Jointly owning property means there is something extra to consider – what type of co-ownership is best for you. Below we explain titles, tenancies and give co-owners tips on what to consider when purchasing property.

Whether you are married, civil partners, co-habitees, siblings or friends purchasing property jointly, you are all “co-owners”. While the “legal title” of the property is held by co-owners as “one” with no identifiable shares, the “equitable title” (beneficial interest) is divisible between co-owners and can be held under two types of tenancies.

Joint tenancy means the equitable interest in a property is owned in a similar way to the legal title; with no quantifiable shares of the equity identified between the co-owners. Upon a sale (or separation/divorce) it is presumed that joint tenants own the property equally, regardless of contributions towards the purchase price or mortgage repayments. When a joint tenant dies, their interest in the property automatically passes to the surviving joint tenant who becomes the sole owner – this is the “right of survivorship”.

Joint tenancies are common between spouses and civil partners who, via this tenancy, can ensure they automatically inherit each others’ share in the property. Co-owners who evenly contribute towards the purchase price or mortgage repayments often choose to become joint tenants. Joint tenancy may not be for you if you wish to reflect unequal contributions towards the purchase price or if you have family from a previous relationship who you wish to inherit your share of the property.

Joint tenants can sever the joint tenancy at any time – the effect is that the joint tenancy is terminated and a tenancy in common arises. If this happens you should consider whether you need to make (or update) your will.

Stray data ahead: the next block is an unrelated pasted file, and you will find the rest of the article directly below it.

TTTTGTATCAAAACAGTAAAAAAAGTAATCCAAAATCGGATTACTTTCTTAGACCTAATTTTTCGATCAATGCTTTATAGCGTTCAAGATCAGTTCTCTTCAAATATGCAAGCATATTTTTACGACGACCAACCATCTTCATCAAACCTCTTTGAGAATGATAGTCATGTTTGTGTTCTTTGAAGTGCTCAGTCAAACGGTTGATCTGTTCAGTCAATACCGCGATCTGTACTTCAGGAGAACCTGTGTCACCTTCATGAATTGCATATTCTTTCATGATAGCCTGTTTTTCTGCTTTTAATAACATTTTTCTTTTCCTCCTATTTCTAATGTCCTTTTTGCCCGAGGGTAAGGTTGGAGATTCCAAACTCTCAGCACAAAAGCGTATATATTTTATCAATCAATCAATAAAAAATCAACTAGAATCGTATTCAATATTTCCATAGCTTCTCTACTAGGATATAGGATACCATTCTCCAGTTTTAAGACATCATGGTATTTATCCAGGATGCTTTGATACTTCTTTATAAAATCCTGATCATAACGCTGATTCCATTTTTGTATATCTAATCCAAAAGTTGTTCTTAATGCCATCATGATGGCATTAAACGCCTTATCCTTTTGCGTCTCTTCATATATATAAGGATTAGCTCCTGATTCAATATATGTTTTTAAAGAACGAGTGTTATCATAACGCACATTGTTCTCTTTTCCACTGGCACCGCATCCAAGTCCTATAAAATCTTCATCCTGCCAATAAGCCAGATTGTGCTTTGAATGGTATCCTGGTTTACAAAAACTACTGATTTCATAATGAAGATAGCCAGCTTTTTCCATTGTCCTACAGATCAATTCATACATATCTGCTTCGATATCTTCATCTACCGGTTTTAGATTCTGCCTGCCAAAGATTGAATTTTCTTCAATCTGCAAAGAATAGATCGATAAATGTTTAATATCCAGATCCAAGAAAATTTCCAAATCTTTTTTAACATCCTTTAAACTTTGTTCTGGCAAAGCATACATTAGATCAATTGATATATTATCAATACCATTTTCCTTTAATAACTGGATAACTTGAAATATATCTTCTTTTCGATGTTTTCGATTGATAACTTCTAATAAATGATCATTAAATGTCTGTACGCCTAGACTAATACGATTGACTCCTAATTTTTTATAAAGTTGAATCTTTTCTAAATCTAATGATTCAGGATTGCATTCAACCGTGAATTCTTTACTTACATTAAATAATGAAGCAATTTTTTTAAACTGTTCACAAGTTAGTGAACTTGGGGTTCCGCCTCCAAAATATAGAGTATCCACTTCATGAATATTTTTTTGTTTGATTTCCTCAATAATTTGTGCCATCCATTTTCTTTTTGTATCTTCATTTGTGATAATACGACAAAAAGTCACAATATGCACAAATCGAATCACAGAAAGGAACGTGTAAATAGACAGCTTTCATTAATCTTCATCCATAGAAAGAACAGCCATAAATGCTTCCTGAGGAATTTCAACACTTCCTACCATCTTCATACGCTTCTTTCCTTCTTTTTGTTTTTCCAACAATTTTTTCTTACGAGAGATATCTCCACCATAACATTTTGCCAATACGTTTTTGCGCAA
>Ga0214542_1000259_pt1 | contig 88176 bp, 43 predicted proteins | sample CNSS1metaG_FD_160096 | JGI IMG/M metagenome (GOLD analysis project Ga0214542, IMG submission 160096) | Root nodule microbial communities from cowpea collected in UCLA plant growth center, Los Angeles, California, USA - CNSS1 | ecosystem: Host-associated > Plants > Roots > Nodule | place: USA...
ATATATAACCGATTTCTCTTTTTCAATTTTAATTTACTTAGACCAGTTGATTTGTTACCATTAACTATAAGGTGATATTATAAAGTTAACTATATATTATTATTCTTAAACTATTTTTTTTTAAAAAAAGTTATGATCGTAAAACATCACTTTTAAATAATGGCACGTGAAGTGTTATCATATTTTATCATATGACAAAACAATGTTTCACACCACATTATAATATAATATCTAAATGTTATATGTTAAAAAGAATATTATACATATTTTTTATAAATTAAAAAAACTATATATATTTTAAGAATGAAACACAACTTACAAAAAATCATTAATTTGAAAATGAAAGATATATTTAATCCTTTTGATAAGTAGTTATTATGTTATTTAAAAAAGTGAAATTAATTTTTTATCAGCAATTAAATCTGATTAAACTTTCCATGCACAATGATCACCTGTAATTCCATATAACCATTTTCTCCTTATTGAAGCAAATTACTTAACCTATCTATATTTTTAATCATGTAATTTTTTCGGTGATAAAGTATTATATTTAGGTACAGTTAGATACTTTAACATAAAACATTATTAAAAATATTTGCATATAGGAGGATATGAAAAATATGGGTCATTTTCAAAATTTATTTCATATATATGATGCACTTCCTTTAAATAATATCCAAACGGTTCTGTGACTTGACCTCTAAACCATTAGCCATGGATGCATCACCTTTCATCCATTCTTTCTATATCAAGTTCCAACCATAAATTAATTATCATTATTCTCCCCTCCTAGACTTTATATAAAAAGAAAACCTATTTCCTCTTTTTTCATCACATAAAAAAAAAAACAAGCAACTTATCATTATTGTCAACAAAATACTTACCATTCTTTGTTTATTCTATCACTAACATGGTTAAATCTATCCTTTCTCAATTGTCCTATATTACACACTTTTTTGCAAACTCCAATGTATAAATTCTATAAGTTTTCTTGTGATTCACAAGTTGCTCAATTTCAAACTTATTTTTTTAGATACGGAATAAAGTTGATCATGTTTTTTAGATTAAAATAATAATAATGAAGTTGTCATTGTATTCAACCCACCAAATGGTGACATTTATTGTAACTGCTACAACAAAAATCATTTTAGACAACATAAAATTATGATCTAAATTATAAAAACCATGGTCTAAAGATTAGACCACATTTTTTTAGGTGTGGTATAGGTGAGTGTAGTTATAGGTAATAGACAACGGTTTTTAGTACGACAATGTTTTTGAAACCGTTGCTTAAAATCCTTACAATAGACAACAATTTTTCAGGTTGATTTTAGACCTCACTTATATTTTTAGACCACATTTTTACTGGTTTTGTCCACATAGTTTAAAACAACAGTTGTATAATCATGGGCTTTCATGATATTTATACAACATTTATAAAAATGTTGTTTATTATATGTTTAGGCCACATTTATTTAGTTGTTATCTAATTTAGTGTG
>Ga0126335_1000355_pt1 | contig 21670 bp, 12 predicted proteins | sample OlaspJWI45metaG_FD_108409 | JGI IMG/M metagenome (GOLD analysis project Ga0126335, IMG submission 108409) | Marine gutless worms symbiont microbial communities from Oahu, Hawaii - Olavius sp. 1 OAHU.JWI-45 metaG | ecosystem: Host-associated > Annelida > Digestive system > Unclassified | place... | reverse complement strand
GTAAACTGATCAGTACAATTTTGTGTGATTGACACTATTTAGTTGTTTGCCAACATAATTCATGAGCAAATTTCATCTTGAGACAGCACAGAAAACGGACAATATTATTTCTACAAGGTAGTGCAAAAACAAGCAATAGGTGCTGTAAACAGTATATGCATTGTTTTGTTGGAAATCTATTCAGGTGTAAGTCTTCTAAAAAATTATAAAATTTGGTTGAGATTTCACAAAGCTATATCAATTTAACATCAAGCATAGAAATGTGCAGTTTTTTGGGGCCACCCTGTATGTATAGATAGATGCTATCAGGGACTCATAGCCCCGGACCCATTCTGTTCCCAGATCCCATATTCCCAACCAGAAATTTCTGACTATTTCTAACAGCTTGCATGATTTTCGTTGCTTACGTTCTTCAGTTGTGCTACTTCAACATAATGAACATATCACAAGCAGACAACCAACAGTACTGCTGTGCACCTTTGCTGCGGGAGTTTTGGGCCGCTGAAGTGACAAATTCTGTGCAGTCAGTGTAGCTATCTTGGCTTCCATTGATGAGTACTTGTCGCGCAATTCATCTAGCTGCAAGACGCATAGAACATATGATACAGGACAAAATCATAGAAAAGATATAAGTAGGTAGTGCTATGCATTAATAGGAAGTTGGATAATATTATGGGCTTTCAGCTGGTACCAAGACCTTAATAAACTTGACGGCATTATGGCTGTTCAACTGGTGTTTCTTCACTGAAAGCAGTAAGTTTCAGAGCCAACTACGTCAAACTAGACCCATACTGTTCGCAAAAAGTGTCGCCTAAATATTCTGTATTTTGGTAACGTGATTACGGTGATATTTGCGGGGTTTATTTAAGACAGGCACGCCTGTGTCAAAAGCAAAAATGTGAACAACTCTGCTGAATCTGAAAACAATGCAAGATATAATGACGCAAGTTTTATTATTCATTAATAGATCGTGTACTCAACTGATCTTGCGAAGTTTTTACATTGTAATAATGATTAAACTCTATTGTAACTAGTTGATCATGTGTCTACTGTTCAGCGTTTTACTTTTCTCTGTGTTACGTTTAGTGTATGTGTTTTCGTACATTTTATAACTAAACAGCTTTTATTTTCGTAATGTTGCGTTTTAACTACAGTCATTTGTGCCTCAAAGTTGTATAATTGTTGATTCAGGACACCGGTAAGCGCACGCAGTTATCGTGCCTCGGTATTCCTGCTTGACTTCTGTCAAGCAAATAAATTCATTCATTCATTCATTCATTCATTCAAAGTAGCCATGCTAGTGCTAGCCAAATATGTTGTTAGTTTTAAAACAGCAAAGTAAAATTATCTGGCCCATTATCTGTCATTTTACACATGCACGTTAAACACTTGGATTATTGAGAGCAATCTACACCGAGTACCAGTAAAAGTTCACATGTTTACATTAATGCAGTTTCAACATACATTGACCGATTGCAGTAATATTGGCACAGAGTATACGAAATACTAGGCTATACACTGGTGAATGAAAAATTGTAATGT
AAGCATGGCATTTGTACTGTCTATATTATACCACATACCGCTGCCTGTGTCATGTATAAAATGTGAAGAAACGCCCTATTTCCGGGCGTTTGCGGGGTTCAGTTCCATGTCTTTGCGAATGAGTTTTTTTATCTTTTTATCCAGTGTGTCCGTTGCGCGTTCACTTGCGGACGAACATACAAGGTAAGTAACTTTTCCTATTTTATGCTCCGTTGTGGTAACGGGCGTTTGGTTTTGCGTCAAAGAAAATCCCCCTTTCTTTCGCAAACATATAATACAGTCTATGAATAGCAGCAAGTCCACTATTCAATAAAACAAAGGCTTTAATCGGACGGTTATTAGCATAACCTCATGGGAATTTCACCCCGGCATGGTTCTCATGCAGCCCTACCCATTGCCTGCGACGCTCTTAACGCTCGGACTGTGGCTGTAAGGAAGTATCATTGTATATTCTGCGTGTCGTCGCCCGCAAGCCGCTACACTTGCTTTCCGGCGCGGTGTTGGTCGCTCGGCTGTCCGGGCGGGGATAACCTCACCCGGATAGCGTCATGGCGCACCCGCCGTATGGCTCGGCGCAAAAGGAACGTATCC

Tenancy in common means co-owners can hold identifiable shares (equal or unequal) of the equitable interest in a property – the shares could reflect contributions to the purchase price, mortgage repayments or aid succession planning and can be declared between co-owners in a declaration of trust. The right of survivorship does not apply however, and upon a co-owner’s death their share in the property will pass to their successor(s) according to their will (or the rules of intestacy). It is therefore very important for tenants in common to prepare wills to ensure that their interest in the property passes to those they wish to inherit it.

Tenants in common can transfer their share in the property during their lifetime to a third party, or declare new shares, should circumstances change (ie, one co-owner starts paying a higher contribution towards the mortgage and wishes to have that reflected).   

Tips!

  • Consider the options of co-ownership carefully - take advice on tax planning or inheritance tax issues if required
  • Avoid ambiguity - change the tenancy or declare new or complex share ratios and provisions in a declaration of trust
  • Review co-ownership arrangements regularly
  • Remember: a property’s equity is only available for division after repayment of all mortgages, agents and solicitors fees
  • If you are a tenant in common, make a will!